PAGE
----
THE scientist who cloned Dolly the Sheep was today given the go-ahead to experiment on human embryos by the Government’s fertility authority.
Professor Ian Wilmut, of the Roslin Institute near Edinburgh, received a licence to carry out the controversial research in a bid to find a cure for motor neurone disease.
Professor Stephen Hawking and former Celtic star Jimmy Johnstone are among the sufferers of the wasting illness, which affects about 5000 people in Britain. Actor David Niven also died from the disease.
Experts believe the research could begin to benefit patients within a decade.
The Human Fertilisation and Embryology Authority (HFEA) today approved the application, marking only the second time the agency has given consent to clone human embryos.
But campaigners today branded the research "profoundly unethical" and raised concerns about why the new licence had been awarded while a legal challenge into the first case continues. They also claimed that cloning human beings now appeared "inevitable".
Prof Wilmut was at the centre of worldwide publicity when Dolly, the first mammal to be cloned from an adult cell, was born on July 5, 1996.
Today, Prof Wilmut said: "It will be possible for the first time to be able to study cells from the very early stages of development that would have developed motor neurone disease had they been in a patient.
"This will create totally new opportunities to begin to understand the disease and to begin to test new drugs and to research the disease in totally new ways that can’t be done in any other way."
There is no cure for the disease and most patients die within five years of diagnosis.
Along with fellow applicant Professor Christopher Shaw, of the Department of Neurology, Institute of Psychiatry, at Kings College, London, Prof Wilmut now plans to take the DNA from the skin or blood of a person with motor neurone disease and implant it into a human egg from which the genetic material has been removed.
The egg will then be stimulated to develop into an embryo - which will develop for six days.
Scientists will then remove cells from it and destroy the embryo.
The nerve cells will then be studied in a way which is said to be impossible in a living patient, because the key cells are in the central nervous system of sufferers and cannot be removed and analysed.
Prof Wilmut has previously claimed that cloning embryos would be an "extremely powerful" tool in understanding motor neurone disease. It is believed that his research could now begin as soon as Easter.
The creation of cloned babies is banned in the UK, but therapeutic cloning has been legal since 2002.
In August last year, the HFEA gave scientists from the University of Newcastle the green light to clone human embryos.
The research - which aims to treat a host of incurable diseases, such as Alzheimer’s, Parkinson’s and diabetes - has provoked fury from pro-life groups. And in November, the pro-life movement mounted a legal challenge to that decision to grant the first licence to clone human embryos.
A member of the Lawyers’ Christian Fellowship - which represents about 1500 people in the legal profession - applied for a judicial review amid claims that the HFEA did not provide reasonable information about procedures when it granted that licence.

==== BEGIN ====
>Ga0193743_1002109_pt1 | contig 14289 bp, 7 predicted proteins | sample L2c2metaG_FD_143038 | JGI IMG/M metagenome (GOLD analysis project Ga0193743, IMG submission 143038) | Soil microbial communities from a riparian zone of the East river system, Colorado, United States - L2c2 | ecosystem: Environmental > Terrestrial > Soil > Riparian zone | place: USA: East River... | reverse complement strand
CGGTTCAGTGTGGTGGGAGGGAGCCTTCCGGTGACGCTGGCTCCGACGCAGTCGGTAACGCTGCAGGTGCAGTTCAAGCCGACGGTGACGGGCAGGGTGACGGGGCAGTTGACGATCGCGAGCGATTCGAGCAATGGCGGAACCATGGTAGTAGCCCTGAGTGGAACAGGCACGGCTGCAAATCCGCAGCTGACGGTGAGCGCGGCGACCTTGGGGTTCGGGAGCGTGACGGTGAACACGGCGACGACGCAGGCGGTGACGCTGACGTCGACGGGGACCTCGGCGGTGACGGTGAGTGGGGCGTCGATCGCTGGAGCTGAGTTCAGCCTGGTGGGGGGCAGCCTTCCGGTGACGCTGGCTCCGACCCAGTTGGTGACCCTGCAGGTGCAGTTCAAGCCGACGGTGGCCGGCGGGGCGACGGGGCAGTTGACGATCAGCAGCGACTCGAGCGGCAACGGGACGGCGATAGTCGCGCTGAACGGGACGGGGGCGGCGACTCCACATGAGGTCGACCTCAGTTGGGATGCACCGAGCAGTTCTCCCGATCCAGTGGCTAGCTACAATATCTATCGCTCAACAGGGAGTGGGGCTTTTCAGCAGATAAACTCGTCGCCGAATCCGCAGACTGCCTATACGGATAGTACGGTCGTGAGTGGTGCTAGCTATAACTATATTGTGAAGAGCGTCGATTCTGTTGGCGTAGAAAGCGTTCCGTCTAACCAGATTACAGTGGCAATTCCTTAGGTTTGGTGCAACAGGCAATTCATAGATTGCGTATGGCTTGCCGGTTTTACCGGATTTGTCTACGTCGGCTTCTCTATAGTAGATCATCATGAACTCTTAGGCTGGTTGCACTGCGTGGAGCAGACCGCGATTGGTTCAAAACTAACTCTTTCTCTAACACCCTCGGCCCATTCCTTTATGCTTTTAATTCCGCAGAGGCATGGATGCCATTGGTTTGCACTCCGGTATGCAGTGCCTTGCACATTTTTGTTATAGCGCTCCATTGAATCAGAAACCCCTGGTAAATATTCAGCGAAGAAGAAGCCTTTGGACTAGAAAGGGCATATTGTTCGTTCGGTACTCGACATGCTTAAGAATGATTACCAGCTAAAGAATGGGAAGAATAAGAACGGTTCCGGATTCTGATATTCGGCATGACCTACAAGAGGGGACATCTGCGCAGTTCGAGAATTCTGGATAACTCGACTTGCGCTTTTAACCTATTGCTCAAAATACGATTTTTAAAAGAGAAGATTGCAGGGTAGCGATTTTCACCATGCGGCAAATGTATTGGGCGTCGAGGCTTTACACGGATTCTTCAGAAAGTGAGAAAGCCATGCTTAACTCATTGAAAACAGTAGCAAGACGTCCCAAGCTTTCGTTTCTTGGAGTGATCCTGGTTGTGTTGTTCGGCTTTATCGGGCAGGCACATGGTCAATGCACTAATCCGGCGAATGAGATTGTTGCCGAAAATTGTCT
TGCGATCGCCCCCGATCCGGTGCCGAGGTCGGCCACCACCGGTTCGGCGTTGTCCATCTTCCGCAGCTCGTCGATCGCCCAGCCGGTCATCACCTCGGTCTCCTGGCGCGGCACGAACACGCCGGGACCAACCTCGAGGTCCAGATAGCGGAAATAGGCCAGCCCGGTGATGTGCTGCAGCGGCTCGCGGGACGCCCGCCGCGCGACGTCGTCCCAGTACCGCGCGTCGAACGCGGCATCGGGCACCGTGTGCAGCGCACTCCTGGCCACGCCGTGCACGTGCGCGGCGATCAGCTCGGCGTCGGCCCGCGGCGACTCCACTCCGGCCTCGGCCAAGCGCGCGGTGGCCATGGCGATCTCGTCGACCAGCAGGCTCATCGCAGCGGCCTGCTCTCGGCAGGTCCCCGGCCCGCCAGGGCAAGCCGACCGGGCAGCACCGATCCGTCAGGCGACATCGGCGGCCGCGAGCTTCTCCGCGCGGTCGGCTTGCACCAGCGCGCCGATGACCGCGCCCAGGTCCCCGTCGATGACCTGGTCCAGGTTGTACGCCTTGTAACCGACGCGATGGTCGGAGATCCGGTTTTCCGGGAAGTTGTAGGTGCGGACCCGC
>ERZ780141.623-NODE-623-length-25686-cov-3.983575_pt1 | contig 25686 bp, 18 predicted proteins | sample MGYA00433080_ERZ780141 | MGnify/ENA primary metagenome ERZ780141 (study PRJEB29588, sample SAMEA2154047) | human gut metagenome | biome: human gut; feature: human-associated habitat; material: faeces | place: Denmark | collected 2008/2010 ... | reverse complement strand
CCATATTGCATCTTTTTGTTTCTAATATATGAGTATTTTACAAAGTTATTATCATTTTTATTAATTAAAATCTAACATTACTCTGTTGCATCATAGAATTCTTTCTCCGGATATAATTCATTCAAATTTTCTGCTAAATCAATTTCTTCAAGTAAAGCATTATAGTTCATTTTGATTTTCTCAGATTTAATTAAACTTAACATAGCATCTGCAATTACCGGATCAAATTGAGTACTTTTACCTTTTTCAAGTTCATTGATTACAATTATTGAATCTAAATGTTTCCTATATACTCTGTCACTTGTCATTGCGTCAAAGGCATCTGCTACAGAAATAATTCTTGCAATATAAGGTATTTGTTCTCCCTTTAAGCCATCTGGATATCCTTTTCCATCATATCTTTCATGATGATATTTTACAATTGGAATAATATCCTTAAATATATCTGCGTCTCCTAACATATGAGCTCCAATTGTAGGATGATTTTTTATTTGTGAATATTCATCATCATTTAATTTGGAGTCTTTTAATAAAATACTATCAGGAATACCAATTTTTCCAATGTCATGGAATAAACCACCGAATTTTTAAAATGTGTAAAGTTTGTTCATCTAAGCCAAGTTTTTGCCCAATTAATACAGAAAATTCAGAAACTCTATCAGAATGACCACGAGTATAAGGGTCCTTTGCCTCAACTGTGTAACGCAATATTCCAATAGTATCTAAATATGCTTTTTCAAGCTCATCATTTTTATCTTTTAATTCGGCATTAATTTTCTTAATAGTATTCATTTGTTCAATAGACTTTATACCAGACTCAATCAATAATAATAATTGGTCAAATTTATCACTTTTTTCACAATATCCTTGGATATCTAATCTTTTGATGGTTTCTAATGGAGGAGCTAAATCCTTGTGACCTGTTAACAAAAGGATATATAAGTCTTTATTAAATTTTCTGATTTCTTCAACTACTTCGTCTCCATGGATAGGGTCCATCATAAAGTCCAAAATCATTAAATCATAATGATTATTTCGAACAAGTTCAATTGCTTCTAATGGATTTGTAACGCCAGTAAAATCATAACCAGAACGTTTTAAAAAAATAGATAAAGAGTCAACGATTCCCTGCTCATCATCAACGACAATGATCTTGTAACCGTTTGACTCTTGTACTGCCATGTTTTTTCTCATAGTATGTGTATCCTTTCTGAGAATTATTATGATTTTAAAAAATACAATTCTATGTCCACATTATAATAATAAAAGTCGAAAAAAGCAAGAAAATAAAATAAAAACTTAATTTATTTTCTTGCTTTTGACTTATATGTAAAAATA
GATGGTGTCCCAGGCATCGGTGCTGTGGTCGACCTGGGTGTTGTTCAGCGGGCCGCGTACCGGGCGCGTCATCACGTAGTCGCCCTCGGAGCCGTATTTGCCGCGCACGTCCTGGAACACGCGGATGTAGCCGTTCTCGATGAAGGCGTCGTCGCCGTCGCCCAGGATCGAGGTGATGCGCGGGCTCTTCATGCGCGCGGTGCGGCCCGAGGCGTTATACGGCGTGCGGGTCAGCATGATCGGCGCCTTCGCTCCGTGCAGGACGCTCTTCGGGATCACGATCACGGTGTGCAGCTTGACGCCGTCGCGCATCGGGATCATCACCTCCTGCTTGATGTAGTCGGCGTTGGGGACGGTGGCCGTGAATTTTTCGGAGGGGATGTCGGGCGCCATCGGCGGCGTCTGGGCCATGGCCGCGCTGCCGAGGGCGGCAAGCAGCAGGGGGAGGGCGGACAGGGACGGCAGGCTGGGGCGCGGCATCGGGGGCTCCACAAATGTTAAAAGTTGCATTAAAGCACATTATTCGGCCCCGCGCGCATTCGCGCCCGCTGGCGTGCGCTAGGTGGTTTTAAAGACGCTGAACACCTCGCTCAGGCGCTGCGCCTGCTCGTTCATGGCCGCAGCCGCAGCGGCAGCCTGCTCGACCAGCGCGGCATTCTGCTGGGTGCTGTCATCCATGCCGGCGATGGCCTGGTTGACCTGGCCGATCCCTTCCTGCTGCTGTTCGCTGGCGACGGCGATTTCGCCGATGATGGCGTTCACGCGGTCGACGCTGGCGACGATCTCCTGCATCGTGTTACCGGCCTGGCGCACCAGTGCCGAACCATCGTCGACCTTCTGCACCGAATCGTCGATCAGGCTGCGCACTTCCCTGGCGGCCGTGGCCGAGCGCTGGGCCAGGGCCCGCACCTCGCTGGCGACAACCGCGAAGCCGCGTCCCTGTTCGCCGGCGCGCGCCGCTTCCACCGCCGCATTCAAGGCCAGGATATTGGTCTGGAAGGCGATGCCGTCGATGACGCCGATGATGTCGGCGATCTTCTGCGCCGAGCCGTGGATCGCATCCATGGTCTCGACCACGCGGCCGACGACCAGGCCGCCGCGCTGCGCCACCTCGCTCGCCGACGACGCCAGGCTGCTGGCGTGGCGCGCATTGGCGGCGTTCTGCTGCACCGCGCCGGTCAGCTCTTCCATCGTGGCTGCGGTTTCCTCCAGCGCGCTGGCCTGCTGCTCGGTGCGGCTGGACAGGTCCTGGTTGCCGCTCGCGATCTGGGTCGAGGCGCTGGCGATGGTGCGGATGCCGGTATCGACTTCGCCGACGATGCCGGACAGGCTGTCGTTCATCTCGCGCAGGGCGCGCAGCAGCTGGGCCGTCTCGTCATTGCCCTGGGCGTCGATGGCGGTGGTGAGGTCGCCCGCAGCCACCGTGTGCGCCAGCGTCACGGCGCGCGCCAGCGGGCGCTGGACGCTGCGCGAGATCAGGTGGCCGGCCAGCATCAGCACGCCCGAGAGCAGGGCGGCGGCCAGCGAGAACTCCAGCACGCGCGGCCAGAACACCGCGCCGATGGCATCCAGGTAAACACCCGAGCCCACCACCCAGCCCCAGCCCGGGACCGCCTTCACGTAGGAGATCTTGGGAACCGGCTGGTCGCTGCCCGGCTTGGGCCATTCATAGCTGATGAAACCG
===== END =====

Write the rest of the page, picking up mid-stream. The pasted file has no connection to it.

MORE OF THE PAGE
LCF public policy officer Andrea Minichiello Williams today said: "They’ve granted a second licence despite the fact that a court has not yet determined the legality of the first licence. The judicial review is still ongoing. The truth is there hasn’t been any successful experimentation on animals [for motor neurone disease] and now thousands of embryos will be destroyed in regards to this."
Julia Millington, political director of the ProLife Alliance, claimed that other research using adult stem cells extracted from bone marrow could prove to be as effective as using embryos.
She added: "We’re opposed to all human cloning and it’s outrageous that they’ve granted a second licence when the first one is still being contested in the courts.
"Any attempt to use human embryos for research purposes that results in the destruction of the embryo is totally unethical and ought to be resisted. It seems inevitable that this will lead to reproductive cloning."
The majority of sufferers from motor neurone disease survive less than two to five years from the onset of symptoms.
It affects the motor neurones - the nerve cells along which the brain sends instructions in the form of electrical impulses to the muscles - in the brain and spinal cord.
Their degeneration leads to weakness and wasting of muscles, usually in the limbs, but can also affect muscles in the face and throat, while the intellect and the senses remain unaffected.
Prof Wilmut plans to apply the technique used to clone Dolly - cell nuclear replacement - to human embryos.
The pioneering scientist has proposed to harvest human embryonic stem cells from surplus embryos or embryos created specifically for the purpose by IVF.
Dolly died in February 2003 after developing a progressive lung disease usually found in older sheep, but Dolly was also diagnosed with a form of arthritis and her premature death raised questions about the life-span of cloned animals.
Last year, scientists in South Korea said they had produced the first definitive human cloned embryos.